REPORTS of lawlessness and massive devastation – and even a call to impose emergency rule – caused President Benigno Aquino III to walk out briefly of a meeting Sunday with local disaster officials in Tacloban City, which was hardest hit by super typhoon Yolanda.
At the meeting, the President expressed displeasure over what he called “inconsistent reports on the extent of devastation and the breakdown of law and order, after officials told him of looting and ransacking in the city.
The President questioned the basis of the disaster team’s assessment that the city was 95 percent devastated.
He pointed to the Tacloban City Jail building, whose roof was damaged and some parts were blown off at the height of the killer storm and asked the team how it categorized and assessed that kind of damage.
National Disaster Risk Reduction and Management Council (NDRRMC) Executive Director Eduardo del Rosario told the President that that kind of damage was assessed and labeled as just “minor devastation.”
“There is no such thing as minor devastation,” the President snapped. “You have to have a clear policy on which to base your assessment.”
“I’m running out of patience,” the dismayed President declared.
But what seemed to irk the President most was a businessman, who asked him to put the city under martial law after his store was ransacked by looters.
“Martial law is not in the Constitution. What is your basis for the state of emergency when it looks like you are the only one affected?” the President said.
The businessman said he got shot at by an armed looter but he was able to take cover.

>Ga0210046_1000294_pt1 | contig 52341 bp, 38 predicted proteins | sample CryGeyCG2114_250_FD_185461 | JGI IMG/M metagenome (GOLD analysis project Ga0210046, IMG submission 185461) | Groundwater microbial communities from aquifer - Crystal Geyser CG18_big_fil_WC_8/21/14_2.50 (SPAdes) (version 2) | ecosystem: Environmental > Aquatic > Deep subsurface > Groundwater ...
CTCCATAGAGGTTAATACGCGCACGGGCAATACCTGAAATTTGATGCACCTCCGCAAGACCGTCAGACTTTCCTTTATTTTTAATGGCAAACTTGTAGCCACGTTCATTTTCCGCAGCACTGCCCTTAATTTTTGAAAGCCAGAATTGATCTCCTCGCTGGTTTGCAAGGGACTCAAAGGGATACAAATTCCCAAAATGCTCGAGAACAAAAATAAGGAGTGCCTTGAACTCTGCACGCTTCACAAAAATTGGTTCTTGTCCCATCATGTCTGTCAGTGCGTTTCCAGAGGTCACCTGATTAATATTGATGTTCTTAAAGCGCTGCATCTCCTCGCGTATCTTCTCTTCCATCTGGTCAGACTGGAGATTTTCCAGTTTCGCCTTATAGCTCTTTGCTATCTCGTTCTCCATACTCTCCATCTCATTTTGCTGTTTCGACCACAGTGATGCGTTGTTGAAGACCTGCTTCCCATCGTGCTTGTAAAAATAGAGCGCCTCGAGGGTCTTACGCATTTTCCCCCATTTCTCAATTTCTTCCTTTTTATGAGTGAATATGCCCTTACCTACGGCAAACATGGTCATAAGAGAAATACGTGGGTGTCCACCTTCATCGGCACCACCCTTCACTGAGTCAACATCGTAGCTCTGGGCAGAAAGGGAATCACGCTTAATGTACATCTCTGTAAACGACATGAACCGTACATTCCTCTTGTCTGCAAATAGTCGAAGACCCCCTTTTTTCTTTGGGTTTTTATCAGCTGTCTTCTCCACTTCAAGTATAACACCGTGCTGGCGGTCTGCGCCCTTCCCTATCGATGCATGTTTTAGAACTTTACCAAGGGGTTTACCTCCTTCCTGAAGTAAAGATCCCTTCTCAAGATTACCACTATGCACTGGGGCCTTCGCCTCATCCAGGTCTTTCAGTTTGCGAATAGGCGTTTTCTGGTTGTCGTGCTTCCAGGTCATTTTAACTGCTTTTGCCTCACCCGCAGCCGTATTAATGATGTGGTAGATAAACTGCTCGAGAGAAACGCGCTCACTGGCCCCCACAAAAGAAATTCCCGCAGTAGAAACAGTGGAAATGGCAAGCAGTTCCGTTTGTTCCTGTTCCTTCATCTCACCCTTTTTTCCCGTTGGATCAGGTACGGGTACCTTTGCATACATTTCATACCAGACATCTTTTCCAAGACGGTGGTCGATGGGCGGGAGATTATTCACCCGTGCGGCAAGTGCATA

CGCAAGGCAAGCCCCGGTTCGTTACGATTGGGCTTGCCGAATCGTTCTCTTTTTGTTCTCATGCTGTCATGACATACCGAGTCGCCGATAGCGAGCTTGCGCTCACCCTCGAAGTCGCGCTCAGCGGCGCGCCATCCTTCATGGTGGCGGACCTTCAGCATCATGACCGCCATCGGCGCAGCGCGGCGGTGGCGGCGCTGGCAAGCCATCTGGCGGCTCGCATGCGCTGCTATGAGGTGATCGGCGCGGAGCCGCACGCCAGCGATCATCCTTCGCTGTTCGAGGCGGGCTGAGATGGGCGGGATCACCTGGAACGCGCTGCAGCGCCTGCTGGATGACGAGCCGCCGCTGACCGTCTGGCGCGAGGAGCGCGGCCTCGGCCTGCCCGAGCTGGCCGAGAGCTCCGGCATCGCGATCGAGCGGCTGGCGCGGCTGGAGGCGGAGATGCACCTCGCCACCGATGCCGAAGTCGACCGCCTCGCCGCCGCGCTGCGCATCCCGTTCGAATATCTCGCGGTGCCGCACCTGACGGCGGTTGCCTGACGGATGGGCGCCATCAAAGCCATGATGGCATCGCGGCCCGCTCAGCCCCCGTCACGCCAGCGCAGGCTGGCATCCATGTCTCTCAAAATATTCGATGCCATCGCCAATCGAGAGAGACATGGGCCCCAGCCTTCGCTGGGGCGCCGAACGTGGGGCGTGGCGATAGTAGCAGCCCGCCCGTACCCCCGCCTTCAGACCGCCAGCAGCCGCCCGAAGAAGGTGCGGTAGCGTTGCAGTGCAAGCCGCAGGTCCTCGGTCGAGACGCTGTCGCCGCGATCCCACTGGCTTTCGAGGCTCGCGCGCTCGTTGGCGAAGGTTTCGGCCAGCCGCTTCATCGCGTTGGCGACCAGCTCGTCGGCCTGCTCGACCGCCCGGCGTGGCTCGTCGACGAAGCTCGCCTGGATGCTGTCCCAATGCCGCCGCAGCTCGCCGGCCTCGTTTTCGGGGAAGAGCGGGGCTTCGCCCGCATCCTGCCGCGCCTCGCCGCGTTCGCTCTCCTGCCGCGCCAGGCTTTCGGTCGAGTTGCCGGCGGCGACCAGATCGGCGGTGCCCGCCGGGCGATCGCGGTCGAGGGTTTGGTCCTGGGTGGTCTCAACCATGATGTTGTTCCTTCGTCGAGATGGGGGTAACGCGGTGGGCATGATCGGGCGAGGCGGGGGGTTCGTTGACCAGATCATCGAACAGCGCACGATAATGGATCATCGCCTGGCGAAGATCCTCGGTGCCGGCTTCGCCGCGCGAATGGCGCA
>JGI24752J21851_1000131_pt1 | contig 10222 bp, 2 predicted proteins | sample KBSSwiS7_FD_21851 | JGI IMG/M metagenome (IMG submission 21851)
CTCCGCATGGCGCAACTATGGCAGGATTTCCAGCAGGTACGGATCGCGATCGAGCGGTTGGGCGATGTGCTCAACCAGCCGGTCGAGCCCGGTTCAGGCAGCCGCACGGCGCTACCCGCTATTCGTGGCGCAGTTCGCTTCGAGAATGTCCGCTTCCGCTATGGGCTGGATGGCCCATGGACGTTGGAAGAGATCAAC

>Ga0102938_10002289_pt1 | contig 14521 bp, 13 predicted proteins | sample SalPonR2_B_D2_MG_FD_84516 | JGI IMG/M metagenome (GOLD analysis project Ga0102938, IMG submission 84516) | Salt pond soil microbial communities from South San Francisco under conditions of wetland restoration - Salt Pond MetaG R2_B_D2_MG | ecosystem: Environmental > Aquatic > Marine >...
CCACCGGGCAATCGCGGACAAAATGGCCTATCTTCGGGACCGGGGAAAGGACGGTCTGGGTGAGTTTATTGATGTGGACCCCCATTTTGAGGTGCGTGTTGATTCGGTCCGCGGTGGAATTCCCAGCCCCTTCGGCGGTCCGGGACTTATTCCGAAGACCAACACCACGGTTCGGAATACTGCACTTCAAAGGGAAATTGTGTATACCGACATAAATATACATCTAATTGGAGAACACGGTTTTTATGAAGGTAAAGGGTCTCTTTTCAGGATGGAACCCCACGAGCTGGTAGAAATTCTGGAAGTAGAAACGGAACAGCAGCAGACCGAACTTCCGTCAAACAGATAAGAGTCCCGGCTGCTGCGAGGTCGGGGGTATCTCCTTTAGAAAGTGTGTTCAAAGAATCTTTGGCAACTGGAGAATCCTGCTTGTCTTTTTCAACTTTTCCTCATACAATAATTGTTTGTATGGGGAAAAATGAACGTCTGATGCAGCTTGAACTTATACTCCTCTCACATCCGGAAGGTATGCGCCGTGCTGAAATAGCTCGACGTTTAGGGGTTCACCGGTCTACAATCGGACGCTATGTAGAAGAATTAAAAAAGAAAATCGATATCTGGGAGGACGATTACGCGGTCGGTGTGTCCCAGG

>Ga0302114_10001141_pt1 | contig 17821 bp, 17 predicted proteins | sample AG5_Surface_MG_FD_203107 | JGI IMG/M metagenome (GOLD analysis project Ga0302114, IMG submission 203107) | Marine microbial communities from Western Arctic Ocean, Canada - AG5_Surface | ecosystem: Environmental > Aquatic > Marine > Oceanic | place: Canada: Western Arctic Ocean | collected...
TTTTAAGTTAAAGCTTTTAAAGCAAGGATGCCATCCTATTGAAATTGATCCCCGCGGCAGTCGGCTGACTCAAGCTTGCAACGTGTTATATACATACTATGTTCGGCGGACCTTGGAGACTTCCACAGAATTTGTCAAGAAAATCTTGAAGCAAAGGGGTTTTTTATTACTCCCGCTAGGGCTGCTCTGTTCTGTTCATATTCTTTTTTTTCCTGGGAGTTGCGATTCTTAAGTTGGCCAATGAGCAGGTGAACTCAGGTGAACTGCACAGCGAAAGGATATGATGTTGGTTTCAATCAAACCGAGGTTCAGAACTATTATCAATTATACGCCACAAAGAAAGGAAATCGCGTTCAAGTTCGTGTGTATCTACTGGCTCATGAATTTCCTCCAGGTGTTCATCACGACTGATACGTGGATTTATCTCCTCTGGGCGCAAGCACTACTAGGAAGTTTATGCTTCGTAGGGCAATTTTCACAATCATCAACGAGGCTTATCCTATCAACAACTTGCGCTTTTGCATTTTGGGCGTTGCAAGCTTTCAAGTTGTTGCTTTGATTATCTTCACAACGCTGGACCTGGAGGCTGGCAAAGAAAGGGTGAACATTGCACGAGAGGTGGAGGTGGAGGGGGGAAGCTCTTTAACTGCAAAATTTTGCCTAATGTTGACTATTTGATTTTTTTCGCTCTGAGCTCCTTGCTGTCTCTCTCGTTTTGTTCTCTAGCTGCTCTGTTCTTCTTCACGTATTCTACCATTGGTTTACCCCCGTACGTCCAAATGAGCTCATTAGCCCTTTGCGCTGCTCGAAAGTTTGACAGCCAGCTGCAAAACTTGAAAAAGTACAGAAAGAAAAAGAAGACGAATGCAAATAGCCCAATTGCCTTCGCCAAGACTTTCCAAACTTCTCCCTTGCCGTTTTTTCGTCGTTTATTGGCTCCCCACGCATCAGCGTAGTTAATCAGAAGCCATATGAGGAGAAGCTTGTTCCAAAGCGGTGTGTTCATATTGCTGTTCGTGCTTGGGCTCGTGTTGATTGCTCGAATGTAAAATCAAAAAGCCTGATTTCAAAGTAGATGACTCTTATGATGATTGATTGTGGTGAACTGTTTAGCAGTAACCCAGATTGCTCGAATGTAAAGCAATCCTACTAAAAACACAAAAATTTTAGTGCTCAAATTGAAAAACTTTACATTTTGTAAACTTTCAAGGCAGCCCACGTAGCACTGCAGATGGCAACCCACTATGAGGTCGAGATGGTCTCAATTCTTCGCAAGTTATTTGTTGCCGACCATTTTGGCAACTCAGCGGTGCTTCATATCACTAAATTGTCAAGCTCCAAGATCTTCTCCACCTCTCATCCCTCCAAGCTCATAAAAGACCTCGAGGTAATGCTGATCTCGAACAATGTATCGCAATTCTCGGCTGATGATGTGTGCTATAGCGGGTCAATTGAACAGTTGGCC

The President retorted: “Buhay ka pa naman di ba? (You’re still alive, aren’t you?)”
Other businessmen however said killings would follow in the chaos. “No one follows the law anymore,” one of them said.
Members of the Presidential Security Group intervened and asked the businessman to stop debating with the President, and escorted him out of the meeting.
The President, who was sitting down, abruptly stood up, raised his hands as if in surrender and stormed out of the meeting.
He returned to the meeting a few minutes later and said he would study the resolution passed by the city council asking him to declare emergency rule.
Amid reports of looting, Philippine Red Cross Chairman Richard Gordon alerted authorities through a television interview that the convoy of trucks carrying relief to some 25,000 families was mobbed by starving residents and ransacked.
Gordon said he was forced to announce the incident on TV because no one responded when the Red Cross tried to reach the police.
“I thought of announcing it on TV and hoping that this would reach the authorities and alert them. We need a police escort so we could safely reach our destinations because those isolated families are also hungry and it is unfair to them if we could not reach them on time,” Gordon said.
In the aftermath, TV footage from local television networks showed residents looting malls and various stores.
The loot included food, appliances, furniture, GI sheets, woods and cement, apparently for rebuilding of their houses.
Southern Leyte Rep. Roger Mercado said he has also received reports that people have resorted to looting automated teller machines.
There were no policemen to stop them because they had either perished in the storm surge or were still recovering from shock brought about by the super typhoon, Mercado said.
Before the President’s walkout, the city council, led by Vice Mayor Jerry Yaokasin, attended the disaster meeting to relay their message to the President. They asked the President to declare martial law in the city.
Yaokasin said even those from neighboring towns have started coming into the city to ransack business establishments.
He also told the President that the city hall employees could not report back to work because they themselves were victims and were trying to find ways to rebuild their lives and homes.
The President said he would study the matter but suggested that they pass a city council resolution as mandated by Republic Act 10121 or the NDRRMC Law.
Kabataan Rep. Terry Ridon slammed President Aquino’s “insensitive remarks” when he said the Tacloban officials seemed “unprepared compared to other hard-hit areas.”